I guess my conclusion is that how perfect we need to be depends on your goals. If you are working in a language where you need the language professionally, you have to devote yourself to becoming as good as you can be. You have to become very attentive. You have to see and notice excellent use of the language in others when you’re reading and listening and you have to, therefore, see and notice when you yourself are not using the language as effectively as you could.
This is not a matter of accent. I don’t think accent really matters, I’ve said it before. My father, as I’ve mentioned, who handled himself very well here in English always had a strong accent. The accent I don’t think is a big issue, but you can train yourself to notice what is good usage, effective, efficient use of the language by the natives and you can get very close to imitating that yourself if you focus on that language. But if your desire is to know a number of languages because you like to travel, you like to read in different languages, watch movies in different languages, be able to communicate with people that you come across in your travels, then don’t get upset because you don’t achieve perfection in three or four different languages.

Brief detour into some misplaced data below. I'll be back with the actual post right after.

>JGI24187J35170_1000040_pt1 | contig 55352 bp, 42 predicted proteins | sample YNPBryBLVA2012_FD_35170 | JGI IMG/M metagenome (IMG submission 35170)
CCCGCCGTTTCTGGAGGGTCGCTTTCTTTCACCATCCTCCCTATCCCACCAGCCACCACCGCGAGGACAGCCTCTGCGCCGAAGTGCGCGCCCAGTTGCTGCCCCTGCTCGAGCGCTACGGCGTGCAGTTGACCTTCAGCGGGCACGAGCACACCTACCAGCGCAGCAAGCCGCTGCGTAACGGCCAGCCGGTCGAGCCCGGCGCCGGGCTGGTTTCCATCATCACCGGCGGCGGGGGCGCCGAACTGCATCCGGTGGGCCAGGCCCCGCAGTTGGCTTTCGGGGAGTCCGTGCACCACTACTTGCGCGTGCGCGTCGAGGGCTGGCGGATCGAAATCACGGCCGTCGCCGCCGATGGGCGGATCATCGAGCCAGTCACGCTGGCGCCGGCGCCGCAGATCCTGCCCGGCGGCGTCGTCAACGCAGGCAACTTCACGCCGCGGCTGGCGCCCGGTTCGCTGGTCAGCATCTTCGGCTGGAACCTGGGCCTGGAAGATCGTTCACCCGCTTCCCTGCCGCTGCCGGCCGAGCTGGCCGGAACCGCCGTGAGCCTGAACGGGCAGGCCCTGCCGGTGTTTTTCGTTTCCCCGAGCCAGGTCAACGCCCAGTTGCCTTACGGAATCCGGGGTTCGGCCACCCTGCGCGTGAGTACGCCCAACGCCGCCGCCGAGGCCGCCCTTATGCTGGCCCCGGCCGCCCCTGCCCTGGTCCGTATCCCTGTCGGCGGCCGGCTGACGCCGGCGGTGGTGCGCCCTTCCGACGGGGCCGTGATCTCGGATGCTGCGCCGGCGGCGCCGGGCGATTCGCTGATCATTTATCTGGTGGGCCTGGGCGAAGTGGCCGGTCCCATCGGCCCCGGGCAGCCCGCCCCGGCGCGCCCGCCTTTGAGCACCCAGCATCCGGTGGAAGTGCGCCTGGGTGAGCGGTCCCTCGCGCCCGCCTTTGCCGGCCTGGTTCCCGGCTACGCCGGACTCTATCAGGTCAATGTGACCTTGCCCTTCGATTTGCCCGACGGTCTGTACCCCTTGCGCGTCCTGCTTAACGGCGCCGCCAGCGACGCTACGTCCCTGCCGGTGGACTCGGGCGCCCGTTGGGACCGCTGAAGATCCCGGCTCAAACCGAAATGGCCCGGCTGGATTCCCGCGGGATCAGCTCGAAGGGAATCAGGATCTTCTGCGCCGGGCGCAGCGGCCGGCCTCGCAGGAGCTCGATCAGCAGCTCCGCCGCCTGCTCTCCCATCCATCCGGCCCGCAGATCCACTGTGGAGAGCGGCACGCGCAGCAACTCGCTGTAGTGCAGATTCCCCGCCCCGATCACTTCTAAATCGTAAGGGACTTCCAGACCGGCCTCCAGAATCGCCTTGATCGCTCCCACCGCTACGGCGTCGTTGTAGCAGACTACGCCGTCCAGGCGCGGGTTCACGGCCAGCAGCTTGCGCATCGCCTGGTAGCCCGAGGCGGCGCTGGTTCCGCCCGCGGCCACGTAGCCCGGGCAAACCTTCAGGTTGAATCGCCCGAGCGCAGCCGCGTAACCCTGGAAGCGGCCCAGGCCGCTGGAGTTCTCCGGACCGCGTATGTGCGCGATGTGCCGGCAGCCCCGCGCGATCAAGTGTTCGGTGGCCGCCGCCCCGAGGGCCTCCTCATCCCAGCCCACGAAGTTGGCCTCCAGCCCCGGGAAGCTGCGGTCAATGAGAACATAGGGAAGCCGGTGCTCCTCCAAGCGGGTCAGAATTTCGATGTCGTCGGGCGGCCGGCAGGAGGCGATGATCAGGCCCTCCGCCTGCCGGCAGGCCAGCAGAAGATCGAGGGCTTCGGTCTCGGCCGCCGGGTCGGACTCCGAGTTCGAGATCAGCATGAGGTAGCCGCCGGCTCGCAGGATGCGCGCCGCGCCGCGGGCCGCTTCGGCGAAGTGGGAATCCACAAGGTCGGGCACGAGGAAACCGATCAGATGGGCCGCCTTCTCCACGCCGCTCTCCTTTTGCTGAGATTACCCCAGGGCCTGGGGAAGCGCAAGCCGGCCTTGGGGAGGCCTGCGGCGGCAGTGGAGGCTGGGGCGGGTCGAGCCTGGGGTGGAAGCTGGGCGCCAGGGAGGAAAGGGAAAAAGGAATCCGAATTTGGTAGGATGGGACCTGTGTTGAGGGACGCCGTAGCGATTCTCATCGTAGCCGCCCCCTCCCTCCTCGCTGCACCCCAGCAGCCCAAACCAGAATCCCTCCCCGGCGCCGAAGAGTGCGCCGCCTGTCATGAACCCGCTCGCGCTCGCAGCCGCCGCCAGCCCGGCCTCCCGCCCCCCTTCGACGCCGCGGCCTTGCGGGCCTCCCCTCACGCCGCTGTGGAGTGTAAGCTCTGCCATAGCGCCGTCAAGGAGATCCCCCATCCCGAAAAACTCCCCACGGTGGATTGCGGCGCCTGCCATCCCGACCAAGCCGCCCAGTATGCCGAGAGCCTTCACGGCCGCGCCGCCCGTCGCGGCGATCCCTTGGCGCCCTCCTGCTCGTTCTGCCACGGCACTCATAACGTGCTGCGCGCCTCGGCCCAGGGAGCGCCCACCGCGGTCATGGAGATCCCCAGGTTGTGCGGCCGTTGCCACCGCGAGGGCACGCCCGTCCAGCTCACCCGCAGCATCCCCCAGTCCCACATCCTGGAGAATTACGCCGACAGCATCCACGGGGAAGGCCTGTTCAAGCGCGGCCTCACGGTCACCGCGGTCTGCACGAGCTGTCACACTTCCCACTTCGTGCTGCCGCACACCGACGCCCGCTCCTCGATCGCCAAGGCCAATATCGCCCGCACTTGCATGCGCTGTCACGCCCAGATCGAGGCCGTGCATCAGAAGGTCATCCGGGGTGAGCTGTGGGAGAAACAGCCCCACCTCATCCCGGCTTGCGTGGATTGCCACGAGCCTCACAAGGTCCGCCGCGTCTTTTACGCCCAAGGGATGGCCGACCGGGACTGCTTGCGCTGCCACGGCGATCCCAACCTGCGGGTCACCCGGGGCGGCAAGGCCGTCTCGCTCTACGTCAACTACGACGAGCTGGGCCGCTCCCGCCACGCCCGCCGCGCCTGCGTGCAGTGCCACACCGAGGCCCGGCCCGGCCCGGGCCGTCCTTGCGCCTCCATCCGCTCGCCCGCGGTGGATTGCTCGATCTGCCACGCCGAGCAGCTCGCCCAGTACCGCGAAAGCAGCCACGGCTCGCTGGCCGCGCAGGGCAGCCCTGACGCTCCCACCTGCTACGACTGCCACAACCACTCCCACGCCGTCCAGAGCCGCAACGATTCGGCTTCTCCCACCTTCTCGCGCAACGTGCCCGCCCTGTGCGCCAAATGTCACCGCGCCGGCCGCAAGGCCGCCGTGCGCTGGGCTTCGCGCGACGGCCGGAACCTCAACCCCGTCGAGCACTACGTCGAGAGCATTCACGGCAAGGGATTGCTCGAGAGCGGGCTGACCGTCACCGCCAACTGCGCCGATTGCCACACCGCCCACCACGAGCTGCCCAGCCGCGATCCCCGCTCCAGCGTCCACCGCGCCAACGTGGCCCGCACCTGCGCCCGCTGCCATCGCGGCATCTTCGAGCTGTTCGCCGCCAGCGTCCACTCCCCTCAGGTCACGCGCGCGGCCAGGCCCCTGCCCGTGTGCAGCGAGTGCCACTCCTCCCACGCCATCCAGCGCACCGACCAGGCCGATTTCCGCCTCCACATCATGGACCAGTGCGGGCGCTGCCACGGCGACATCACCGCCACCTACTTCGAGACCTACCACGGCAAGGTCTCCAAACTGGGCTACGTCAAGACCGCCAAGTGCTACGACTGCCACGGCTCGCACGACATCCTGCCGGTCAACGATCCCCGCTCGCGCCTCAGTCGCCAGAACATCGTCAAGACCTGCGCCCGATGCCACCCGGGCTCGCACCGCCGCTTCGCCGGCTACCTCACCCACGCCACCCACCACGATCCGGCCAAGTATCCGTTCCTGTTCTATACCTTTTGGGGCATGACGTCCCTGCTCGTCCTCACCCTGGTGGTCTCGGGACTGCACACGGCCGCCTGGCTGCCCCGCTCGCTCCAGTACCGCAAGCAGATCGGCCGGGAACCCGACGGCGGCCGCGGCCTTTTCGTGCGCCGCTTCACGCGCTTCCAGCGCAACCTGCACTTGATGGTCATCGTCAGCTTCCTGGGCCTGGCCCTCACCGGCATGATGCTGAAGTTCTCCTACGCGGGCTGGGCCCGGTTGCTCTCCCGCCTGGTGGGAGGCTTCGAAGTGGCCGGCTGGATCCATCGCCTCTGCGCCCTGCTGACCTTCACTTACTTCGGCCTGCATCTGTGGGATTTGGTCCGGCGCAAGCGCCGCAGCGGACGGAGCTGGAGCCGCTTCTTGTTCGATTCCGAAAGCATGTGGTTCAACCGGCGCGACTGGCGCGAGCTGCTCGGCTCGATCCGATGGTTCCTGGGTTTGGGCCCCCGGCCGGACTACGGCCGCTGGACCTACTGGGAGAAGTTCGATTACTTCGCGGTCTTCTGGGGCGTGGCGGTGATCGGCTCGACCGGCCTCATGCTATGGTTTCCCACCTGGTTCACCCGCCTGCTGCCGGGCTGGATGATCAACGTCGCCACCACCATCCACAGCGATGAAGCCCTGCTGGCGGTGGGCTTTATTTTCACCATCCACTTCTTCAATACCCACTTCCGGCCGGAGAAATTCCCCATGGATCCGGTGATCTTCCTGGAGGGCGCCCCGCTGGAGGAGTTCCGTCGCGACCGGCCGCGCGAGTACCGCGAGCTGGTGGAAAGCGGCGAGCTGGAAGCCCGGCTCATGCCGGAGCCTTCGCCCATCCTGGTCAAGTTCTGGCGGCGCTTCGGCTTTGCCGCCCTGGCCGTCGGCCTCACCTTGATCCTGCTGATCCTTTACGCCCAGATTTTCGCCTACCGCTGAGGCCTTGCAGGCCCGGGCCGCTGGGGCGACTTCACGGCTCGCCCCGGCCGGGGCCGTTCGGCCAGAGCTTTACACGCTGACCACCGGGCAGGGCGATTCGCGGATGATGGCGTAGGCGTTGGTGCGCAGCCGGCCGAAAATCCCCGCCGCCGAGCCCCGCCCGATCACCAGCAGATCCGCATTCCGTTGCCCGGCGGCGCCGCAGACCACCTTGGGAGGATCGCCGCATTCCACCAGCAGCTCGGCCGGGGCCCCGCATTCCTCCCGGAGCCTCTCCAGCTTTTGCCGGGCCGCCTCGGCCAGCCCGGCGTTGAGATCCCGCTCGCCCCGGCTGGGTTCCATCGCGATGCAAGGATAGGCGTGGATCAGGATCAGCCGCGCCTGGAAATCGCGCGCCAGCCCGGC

Again, as I always say, just pat yourself on the back for what you are able to do and derive enjoyment from it. Enjoy it and don’t allow yourself to feel frustrated. I say that and, yet, I must admit, at times it bothers me that I’m not better in some of the languages that I claim to speak, but I just don’t have time to achieve a higher level in some of those if I also want to find time to learn new languages, not to mention leading the rest of my life.
So how perfect do we need to be? It’s entirely up to us. It depends on what our goals are, but if we need to be very good in a language we can do it, as long as we don’t have unrealistic expectations when it comes to accents and we accept the fact that we will make the odd mistake.
Thanks for listening, bye for now.
You can listen this post’s transcript on LingQ